At the same time I could have bought a 2 bed maisonette in the area for £195k and let out for £1k pcm.

    2 years later my property type are selling for £370-390k all day long the maisonette £225k. Okay we have seen some crazy growth but i am comparing the 2 properties over that time. Worth noting is there is a glut of flats and maisonettes to let in the area. Apartment blocks built in last 5 years are about 75% BTL. These although quite nice are competing against each other  and against my 3 bed houses. I do not have any problem letting.

    I am not really sure where I stand Sec 24 has made me re-asses my position.

    I now have 10 properties worth alot of money and 5 more your traditional maisonette type.

    I have planning going through for one property and am developing just after xmas turning a 2 bed house, current value £425k, to 5 bed value £600k, works cost £50 (in trade). On paper the question is where do I stop?

    By initially buying the higher value properties I am now in a position where I can develop them all out, keep 5 maisonettes (ie the higher yielding compared with houses) and pay off all debt and walk away a rich man with very little Govt hassle. The question is rhetorical.

    I am showing my situation as someone who owns high net worth, low yield properties, which I agree with Vanessa is the way to go but perversely thinking about just keeping the traditional high yield properties.


    Absolutely agree on point 5 re better quality tenants. I personally joined the property game with low icome and student tenants. I was continually having problems with payments. It wasnt always their fault but bottom line was rent was late.

    But once I moved upscale those problems went away largely.

    Then stepping over to good quality commercial provided almost completely hands off investments.

    My motto is to always try to do business with those with more resources than me, they tend not to want to waste time going through a court process which they are almost certain to lose.


    Wow your two bed project house is amazing

    Are there many other similar  2 bed properties which can stand being forcibly appreciated for so little to a 5 bed!?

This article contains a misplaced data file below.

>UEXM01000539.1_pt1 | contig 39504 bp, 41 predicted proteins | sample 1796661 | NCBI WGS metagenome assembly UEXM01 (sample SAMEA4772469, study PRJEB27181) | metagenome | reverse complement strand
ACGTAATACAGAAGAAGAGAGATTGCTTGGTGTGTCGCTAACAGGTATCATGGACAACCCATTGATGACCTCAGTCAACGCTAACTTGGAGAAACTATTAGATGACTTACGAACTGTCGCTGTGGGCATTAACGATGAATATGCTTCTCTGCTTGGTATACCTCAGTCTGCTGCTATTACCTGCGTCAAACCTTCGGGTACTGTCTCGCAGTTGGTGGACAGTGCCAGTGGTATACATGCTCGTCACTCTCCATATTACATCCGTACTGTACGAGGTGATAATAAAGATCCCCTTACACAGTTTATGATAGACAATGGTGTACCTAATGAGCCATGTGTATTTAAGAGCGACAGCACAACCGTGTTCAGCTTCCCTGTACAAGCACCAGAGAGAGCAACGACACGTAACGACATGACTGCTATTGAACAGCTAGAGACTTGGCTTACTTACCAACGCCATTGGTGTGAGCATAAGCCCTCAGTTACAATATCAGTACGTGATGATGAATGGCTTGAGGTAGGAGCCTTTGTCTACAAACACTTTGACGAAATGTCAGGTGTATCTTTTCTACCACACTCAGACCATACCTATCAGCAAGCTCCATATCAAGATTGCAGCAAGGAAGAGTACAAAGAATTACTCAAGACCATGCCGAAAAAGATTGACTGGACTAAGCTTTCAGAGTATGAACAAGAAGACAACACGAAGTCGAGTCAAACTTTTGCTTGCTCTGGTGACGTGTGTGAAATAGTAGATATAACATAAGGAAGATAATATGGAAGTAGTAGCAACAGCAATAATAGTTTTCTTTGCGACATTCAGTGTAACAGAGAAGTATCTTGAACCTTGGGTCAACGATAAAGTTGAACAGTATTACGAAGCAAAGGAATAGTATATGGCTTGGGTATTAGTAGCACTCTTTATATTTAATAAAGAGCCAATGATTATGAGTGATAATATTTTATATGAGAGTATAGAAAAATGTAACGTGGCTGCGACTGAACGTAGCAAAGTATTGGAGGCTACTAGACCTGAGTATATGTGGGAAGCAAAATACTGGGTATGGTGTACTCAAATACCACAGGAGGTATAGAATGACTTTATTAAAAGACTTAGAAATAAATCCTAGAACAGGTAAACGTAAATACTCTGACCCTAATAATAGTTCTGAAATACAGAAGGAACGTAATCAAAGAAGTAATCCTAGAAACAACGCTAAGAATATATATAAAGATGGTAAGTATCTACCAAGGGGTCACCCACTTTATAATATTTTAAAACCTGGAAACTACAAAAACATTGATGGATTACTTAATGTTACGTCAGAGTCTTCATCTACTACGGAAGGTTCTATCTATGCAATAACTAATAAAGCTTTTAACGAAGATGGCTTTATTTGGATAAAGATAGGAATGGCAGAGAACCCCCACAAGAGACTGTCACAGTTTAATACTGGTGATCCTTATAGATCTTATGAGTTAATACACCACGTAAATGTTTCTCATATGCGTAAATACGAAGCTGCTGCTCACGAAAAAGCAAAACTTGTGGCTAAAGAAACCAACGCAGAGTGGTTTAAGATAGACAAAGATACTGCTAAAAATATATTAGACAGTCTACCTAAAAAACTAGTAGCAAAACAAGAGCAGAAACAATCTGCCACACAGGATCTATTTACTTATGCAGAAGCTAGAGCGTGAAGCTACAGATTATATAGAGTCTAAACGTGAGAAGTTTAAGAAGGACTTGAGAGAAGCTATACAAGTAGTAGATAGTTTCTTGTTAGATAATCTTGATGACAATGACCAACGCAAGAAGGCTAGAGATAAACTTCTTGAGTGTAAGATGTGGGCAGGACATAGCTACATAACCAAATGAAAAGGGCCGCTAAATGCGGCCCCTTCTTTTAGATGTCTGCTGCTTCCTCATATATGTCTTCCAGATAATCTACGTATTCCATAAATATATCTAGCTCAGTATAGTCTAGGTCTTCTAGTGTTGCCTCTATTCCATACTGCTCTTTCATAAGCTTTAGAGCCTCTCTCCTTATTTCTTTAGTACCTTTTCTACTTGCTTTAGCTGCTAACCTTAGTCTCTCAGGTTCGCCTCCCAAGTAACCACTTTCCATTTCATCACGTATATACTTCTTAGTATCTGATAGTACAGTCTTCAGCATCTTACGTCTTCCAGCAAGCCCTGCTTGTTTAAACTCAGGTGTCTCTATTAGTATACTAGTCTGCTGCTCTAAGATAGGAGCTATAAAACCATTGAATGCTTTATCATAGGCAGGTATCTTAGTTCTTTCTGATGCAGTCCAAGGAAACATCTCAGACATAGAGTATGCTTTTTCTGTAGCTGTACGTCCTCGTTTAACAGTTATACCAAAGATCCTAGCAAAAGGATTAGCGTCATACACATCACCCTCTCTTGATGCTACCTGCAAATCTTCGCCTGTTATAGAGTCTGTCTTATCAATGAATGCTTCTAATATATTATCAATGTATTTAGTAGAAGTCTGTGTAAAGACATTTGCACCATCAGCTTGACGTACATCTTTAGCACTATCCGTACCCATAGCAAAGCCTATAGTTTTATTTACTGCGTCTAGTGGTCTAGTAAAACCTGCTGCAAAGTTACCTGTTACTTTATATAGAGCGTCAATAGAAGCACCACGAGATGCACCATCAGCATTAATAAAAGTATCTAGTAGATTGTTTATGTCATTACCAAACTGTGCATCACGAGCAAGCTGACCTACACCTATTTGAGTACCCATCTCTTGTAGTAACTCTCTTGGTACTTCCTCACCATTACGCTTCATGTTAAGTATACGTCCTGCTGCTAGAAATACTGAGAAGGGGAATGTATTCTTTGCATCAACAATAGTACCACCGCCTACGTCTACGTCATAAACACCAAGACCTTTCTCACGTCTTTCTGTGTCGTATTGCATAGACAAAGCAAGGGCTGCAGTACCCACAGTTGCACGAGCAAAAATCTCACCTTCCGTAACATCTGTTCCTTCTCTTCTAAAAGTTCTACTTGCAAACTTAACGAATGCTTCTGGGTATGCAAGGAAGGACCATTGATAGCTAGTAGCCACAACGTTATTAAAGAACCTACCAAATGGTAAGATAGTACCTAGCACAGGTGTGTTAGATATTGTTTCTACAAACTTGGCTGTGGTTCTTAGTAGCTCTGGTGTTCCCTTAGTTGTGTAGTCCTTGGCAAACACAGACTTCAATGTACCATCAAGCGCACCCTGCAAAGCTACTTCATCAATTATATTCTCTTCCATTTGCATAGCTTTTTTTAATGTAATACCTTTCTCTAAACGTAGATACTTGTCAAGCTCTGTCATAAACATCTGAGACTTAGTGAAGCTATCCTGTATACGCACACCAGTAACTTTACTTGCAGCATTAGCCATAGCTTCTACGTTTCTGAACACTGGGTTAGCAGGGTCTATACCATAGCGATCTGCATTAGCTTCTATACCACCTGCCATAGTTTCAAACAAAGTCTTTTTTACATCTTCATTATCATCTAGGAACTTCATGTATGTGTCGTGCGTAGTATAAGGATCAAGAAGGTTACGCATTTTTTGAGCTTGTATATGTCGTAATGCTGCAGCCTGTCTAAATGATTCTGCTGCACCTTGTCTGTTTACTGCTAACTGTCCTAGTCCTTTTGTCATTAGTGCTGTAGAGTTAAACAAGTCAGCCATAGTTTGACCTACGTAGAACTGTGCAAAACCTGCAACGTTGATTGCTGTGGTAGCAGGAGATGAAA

£50k is peanuts and your lender will love you!!!

    To achieve so much value uplift for so little input is nothing short of amazing.


    The North is a different world from the south 15k for a kitchen ?????

    I have some City Centre Property with high end values

    as a Investment property in the past ten years they have done worse pound for pound compared to an Ex Council House in a working class area

    We had a posh development opened by mrs thatcher in I think 1988 the Penthouse flats were 99k a fortune for the NE at the time

    there worth today 200k

    I purchased a Council House for 12k and its valued today at 100k

    I know which investment I would have and its not the posh property


    Learn Change and Adapt ?????

    All comments are for casual information purposes only. If you wish to rely on any advice I have given please ensure you obtain independent specialist advice from a third party. No liability is accepted for comments made.

    Hi Paul this is not an exaggeration I assure you. I have been a builder all my life. That profit includes my wages as it were and the project will take about a year. Perhaps I should have made that clear.

    The reason is that from running my own building firm I am able to do all trades or at least hold my own (I used to be Corgi, a it was then).

    Also from my experiences in those days I now hate having loads of people on site. Therefore for a project like this (I have bought houses specifically to develop but this is a rental of mine), I do all the drawings and get through planning (I am efficient on CAD), I do all the structural calcs for the loft conversion etc.

    I will do 99% of the build, from ground works to second fix. I only have 1 unskilled laborer who comes in with me (I am getting on a bit so mixing and heavy lifting comes down to him). Occasionally I might get a contact in the trade if I am getting fed up with a specific job (plastering can get a bit of a chore when doing a project of this size).

    So  admit my original post may have misled but not intentionally. Many will argue that I should project manage and bring in trades as financially it is more efficient, they are probably right. I have had all that when I had my building firm and I ended up hating it.